There’s a good chance Wenyen Gabriel won’t hear his name called at the NBA Draft Thursday night. Regardless, John Calipari said there’s a place for his former player at the next level because he’s proven himself as a shooter.
“Wenyen, a couple of the teams he worked out for late in that first round, really liked him,” Calipari said on today’s NBA Draft teleconference. “Reason is, he’s 6’10” and he can really shoot and that’s kind of where the league is going. Now, physically, he’s gotta get stronger and I think in an NBA environment, I think within a year, you would see someone who is 6’10”, physically able to battle, and can really shoot it. Right now, the physical part is a little tougher for him but again, I think if someone could get him in that late second, that’s a steal in my mind.”
Calipari said Wenyen was determined to make the jump to the next level, even at the risk of going undrafted.
“My hope is he goes somewhere in the second round. He may not. You know what, either way, he’s probably going to have to go through the G-League and work his way, figure out, ‘I’ve gotta get stronger,’ and all those kind of things. He wanted to go for it and he was adamant, ‘I’ve gotta do this, Coach’. So, at that point, my shift is, how do I help him? What teams are you working out for? Who can I call? I’ll give you a feel for what they’re saying.”
You’ve heard him say it plenty of times before, but Calipari reminded reporters that encouraging kids to stay in school for his own benefit isn’t his style.
“I don’t have, at any point with any of these kids, overriding,” Cal said. “I think in this, you try to be honest, which is what we do in the recruiting process. We’re not going to oversell them, tell them, ‘You come back and I’m going to do this, that and the other.’ It’s not what I do, it’s what they do. If you’re honest with them and say, ‘Look, there’s a good chance you’re not going to get drafted,’ [they’ll say] ‘I know, but I want to do this.'”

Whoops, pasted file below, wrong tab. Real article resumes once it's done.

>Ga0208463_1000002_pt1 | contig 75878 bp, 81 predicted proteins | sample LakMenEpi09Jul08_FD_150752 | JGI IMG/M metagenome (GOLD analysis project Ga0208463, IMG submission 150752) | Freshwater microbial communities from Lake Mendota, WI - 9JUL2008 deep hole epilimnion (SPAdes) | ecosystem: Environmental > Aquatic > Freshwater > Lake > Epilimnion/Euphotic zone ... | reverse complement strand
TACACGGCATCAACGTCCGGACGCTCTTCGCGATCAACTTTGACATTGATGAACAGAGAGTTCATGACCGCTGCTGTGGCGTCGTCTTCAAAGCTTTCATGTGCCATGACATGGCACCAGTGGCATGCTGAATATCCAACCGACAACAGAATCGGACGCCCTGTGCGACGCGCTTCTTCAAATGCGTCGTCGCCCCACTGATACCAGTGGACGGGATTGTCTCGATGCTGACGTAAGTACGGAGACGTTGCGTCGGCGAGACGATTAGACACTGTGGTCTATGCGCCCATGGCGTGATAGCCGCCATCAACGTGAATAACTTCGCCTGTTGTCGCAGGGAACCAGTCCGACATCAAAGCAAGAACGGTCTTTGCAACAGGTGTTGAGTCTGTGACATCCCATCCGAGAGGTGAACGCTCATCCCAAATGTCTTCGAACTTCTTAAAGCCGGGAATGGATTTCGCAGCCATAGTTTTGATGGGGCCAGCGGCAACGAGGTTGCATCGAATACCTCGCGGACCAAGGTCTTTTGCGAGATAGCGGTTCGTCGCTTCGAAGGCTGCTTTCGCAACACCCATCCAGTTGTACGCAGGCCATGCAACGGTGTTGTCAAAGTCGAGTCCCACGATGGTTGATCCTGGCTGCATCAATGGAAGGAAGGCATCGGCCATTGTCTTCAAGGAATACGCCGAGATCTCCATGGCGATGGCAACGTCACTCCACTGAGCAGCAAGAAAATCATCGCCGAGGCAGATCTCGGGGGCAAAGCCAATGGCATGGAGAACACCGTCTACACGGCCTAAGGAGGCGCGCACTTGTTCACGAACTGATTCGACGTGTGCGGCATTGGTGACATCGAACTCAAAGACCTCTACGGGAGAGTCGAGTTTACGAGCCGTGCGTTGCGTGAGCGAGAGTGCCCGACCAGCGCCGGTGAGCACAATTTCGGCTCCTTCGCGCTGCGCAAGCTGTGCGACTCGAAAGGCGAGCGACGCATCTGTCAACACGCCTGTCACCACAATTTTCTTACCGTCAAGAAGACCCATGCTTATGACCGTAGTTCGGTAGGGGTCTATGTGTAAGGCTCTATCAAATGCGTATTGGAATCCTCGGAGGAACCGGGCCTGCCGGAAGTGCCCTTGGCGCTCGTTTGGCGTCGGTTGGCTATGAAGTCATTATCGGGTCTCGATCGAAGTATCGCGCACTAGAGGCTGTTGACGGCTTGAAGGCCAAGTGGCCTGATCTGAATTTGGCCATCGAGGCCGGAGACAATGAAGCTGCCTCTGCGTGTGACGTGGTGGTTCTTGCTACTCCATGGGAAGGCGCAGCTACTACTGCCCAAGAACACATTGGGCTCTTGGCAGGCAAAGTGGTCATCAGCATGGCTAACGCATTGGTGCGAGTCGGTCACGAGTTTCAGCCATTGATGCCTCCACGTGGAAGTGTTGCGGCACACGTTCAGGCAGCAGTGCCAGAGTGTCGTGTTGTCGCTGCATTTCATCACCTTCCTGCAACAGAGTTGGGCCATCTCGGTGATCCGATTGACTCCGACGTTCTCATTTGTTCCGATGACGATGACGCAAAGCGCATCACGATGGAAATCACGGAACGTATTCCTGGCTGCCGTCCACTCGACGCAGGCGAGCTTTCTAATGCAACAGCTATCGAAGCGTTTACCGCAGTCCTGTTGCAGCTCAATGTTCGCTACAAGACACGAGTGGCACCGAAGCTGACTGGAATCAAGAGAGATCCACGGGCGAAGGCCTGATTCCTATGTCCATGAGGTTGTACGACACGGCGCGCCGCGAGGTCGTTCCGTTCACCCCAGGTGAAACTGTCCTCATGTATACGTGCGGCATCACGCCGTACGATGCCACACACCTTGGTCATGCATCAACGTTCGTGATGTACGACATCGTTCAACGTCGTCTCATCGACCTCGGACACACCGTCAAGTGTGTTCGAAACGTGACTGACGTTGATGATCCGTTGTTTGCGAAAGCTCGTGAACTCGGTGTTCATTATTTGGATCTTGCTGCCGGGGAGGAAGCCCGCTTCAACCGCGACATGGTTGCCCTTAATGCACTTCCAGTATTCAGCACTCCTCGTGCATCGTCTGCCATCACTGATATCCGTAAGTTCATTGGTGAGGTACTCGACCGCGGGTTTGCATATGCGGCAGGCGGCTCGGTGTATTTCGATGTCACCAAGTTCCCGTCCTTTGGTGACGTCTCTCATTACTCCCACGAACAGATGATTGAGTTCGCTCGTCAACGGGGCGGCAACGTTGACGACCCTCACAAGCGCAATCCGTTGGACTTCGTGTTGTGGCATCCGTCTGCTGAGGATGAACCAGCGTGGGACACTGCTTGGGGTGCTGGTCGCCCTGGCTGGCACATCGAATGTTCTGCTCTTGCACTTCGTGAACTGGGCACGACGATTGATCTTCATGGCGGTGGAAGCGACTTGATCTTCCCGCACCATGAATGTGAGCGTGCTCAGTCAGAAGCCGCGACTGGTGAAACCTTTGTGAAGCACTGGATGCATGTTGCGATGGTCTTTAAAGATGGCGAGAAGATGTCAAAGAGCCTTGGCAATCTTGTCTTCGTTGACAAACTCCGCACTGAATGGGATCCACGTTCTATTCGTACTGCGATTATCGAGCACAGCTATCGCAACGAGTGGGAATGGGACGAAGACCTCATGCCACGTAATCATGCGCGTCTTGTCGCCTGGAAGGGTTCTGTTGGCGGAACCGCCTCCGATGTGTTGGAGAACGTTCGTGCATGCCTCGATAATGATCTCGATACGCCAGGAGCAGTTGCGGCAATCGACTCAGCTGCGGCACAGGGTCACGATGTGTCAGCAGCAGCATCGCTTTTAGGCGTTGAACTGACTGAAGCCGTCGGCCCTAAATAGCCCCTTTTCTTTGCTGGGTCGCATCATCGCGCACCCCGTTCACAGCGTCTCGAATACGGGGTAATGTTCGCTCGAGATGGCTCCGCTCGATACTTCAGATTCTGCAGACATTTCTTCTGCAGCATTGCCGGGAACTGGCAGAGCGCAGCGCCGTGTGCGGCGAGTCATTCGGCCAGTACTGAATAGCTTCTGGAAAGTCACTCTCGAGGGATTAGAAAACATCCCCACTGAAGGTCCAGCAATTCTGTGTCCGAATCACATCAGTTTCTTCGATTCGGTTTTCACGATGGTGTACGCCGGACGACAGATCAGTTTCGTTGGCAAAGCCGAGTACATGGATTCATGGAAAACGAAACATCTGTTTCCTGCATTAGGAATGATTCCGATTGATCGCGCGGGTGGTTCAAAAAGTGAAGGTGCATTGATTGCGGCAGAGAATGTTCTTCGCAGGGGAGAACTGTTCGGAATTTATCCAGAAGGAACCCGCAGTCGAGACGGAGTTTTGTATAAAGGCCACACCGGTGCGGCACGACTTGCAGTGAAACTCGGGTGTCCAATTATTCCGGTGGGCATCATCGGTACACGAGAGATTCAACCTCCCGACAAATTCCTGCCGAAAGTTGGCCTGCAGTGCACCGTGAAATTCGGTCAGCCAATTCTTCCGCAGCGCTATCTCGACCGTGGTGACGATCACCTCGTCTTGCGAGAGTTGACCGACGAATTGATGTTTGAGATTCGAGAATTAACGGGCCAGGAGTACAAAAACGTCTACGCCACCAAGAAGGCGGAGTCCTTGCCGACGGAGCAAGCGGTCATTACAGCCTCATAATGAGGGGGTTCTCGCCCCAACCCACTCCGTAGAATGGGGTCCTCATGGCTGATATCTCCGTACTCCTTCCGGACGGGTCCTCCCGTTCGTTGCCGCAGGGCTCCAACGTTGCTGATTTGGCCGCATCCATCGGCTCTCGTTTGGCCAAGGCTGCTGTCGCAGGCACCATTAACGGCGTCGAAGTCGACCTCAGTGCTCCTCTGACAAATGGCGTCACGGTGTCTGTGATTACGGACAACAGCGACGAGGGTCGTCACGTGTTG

One more time, for the seats in the back!
“I think it’s bad business, trying to override [players’ NBA Draft decisions]. ‘You have to come back’ or ‘I’m going to play you like this so you’ll be able to show’ — I’m not doing that. At the end of the day, you’re not tricking the NBA. At the end of the day, you cannot play around whatever weakness you have.”
Wenyen wouldn’t be the first of Calipari’s players to work his way through the G-League. Calipari used Dakari Johnson and Andrew Harrison as examples of players who have used the system to their benefit in recent years.
“I think there are teams in the league that really utilize [the G-League] and I think the success of those teams, Oklahoma City and a couple others, the other teams will move towards that. Literally, we’re not just having a team to have a team. We want these kids to get on that court, we want them to play. It’s hard to get better not playing and like Dakari [Johnson], we can talk about Andrew Harrison, who earned his space on the Grizzlies and they love him. I’ve had guys that have gone second round and had to play their way into the NBA and it’s a great way of doing it. And the up and down stuff, which is now you have some two-way contracts, which I think are beneficiary to those kinds of kids, too.”